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            To: The America Mathematical Society
            Attn.: Mr. Clifford J Earle, the Managing Editor
            Fm: Li Ke Xiong
            Email: likexiong@126.com

            Dear Mr. Clifford J Earle,

            I received your letter dated 8 July, many thanks.
            I think, I can and I should answer your questions, let me explain one by one.
            A. (1) I think you have already read ------
            " The Supplement of the Development of the Concept of Congruence" written by
            In this supplement, we have got the " Theorem A' ": For any P L1,
            And we have checked the Theorem A' with real example p=3,5,7 and 11 in our
            paper, everything is OK. If necessary, I can go on our checking, I deeply believe
            our Theorem A' is correct. We have discovered the " structure " of L3,
            for example again:
           L4please note if
            so the above

            thus L7------ this is our way.
            Let us put it in common way:
            we can see L9
            It is obvious the content of the two ways are totally different, though the result are
            the same.
           (2) Theorem A is the direct result from Theorem A'.
           L10according to our  theory, we should calculate L11
            to see if L12 Maybe the calculation should depend on bigger
            computer. Though we believe our Theorem A' is right and should have
            L13we will try our best to work it out really. [Actually, when
            n=273, that is 546/2, we can say the sum of 1/n (n from 1 to 273) congruent 0.
            mod p]
           (3) I think, it's more convenient for you to use some bigger computer to check our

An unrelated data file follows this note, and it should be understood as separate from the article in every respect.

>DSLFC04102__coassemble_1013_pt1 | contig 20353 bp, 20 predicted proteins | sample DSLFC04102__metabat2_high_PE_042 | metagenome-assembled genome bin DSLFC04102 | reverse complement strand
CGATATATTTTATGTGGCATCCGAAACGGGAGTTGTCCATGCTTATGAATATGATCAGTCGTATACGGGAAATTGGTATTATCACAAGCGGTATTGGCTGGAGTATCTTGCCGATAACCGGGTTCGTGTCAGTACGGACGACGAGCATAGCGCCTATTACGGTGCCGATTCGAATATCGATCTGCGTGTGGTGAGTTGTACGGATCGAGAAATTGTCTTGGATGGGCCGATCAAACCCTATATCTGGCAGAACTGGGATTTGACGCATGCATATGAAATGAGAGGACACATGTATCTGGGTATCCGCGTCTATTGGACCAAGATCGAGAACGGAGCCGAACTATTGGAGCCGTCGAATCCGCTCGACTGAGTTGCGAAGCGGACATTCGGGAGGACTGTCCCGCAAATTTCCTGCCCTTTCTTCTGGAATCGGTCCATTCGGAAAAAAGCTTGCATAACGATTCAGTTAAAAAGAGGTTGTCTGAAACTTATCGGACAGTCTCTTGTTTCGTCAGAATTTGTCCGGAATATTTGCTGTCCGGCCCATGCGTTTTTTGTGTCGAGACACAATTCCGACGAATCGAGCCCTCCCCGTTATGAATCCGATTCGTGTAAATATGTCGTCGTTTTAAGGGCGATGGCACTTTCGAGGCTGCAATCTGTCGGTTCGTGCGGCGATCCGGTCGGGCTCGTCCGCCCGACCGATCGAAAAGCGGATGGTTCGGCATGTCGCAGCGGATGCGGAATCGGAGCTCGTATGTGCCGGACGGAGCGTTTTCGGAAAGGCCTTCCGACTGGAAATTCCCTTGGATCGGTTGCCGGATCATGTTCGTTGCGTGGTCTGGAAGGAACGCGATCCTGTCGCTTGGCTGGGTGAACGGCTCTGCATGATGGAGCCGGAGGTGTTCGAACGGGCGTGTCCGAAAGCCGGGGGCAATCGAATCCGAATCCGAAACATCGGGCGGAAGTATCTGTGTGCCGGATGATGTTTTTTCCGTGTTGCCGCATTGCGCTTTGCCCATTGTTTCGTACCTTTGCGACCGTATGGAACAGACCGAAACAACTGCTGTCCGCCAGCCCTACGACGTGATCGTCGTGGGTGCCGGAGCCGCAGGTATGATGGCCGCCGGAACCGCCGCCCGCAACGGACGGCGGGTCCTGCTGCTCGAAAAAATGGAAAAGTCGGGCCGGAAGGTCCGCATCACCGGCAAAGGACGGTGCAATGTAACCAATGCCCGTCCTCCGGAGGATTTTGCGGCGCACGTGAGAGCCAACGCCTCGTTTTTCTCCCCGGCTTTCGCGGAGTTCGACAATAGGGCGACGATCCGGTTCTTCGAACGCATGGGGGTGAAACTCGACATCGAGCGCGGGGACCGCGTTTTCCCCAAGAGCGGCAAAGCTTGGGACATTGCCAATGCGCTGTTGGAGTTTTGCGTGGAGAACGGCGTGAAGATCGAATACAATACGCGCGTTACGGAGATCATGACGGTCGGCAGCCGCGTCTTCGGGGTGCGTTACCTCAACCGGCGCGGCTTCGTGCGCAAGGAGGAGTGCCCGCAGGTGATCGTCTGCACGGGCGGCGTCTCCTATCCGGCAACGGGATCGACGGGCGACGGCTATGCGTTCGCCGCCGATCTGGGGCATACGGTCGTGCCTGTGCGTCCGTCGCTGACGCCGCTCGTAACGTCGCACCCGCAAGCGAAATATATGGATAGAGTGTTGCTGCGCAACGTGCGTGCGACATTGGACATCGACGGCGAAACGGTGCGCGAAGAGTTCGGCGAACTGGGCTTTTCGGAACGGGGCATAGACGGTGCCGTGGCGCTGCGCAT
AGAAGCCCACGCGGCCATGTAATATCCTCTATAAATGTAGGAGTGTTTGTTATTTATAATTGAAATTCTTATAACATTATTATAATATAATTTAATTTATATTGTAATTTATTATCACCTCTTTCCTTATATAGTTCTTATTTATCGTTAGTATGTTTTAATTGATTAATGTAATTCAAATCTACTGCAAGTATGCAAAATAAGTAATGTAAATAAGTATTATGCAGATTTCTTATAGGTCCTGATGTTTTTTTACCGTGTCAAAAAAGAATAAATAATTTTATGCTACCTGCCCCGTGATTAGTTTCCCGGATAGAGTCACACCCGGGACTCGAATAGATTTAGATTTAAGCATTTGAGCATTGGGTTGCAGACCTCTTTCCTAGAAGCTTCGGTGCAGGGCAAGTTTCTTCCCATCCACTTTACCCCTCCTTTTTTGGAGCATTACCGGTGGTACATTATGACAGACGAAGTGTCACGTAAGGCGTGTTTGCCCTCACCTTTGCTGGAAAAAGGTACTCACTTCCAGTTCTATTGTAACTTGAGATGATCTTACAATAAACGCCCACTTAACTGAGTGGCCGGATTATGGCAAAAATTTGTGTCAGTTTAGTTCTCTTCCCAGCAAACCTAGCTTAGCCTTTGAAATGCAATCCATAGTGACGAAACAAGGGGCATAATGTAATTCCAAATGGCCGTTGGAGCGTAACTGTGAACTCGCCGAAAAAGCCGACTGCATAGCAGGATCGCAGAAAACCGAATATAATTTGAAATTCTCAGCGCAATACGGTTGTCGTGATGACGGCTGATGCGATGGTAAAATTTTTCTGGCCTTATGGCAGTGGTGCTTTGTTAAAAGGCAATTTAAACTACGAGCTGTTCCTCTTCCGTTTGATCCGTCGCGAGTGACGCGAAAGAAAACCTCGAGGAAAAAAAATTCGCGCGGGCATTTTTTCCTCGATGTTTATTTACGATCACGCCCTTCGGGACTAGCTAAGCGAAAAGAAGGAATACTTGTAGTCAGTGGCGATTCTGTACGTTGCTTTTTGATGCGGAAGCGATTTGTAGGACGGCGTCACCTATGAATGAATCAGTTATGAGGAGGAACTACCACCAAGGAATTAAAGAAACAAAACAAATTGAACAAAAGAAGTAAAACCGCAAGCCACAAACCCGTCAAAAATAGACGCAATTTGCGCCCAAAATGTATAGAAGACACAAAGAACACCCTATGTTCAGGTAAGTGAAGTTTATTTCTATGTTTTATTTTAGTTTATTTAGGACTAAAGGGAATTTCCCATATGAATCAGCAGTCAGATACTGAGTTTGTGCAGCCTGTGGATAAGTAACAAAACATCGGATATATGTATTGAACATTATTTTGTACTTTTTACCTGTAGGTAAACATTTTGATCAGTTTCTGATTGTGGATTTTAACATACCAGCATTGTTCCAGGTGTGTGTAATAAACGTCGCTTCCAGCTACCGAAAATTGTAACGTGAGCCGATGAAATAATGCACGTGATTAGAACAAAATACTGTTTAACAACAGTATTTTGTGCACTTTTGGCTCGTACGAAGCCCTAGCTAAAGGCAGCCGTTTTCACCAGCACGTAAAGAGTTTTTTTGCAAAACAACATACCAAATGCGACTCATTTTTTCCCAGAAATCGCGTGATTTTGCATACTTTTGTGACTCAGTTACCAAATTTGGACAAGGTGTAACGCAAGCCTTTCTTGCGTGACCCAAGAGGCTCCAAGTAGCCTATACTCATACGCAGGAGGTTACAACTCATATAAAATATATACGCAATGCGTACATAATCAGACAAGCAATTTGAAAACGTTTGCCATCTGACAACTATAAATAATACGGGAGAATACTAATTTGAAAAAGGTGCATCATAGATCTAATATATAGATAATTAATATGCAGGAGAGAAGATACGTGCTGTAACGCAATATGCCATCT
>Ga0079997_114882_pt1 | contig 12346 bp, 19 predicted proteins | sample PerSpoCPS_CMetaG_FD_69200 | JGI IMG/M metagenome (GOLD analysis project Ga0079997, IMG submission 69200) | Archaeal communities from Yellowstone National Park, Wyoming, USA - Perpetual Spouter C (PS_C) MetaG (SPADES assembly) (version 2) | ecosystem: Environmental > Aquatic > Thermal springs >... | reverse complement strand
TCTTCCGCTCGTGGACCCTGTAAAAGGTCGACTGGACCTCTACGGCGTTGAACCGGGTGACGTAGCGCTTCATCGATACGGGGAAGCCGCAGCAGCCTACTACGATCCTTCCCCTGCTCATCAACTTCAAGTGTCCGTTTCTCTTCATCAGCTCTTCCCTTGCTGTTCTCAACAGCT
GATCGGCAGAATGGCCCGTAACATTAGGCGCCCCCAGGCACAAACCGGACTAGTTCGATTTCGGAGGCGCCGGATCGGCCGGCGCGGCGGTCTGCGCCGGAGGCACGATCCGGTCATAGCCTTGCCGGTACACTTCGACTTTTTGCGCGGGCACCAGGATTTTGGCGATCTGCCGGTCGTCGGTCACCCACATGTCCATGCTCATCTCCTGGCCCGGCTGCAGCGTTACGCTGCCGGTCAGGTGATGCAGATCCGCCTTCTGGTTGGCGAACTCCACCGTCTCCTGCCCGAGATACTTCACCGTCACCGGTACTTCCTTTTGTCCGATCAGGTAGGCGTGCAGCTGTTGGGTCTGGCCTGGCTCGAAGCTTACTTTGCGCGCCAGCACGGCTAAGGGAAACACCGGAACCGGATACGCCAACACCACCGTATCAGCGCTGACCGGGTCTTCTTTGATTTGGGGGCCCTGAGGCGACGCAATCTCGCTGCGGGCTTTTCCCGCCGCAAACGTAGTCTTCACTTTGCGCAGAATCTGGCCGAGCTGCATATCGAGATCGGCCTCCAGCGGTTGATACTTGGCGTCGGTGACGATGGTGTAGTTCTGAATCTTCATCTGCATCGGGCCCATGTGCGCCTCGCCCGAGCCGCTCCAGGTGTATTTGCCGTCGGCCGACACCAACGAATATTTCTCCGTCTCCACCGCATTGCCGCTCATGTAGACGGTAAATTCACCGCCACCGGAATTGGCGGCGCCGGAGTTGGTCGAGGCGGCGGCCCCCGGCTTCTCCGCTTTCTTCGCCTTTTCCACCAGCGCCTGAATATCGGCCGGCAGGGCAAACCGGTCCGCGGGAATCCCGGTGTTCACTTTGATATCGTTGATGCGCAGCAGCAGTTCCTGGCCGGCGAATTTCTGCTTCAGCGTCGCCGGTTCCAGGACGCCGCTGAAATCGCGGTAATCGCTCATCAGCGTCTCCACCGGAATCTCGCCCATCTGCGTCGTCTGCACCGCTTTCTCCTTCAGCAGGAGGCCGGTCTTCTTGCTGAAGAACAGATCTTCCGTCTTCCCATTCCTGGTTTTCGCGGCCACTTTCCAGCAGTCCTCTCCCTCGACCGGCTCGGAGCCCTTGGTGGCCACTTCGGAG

theory, if you are willing to do so, we thank you in advance.

           B. About the example on page 4 of our paper, you are right, sorry, it's my
           careless. We should set p>3, thus everything will be OK. Actually, this is
           " Wolstenholme Theorem ",  we merely use our theory to re-prove it, just as a test
           for our theory.

           C. About the Part B of my definition, we totally accept your advice. The sentence
           " Will have certain meanings " should be changed. We should use " the
            congruent " instead of " certain ",  to avoid vagueness.

           D. According to our Definition I (B) on page 3: Never can " p " be as the
           denominator divisor of any finite expression, otherwise meaningless, we re-write
           our Theorem B(1) on page 4 as follows:
           L14 integers k, m, q, s. L15

           Thank you for your precious directions, many many thanks from my heart. Please
           continue with your precious instructions, let's make new discovery together.

          Best Regards

          Li Kexiong, July 18th, 1999


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Update Time: 99/08/01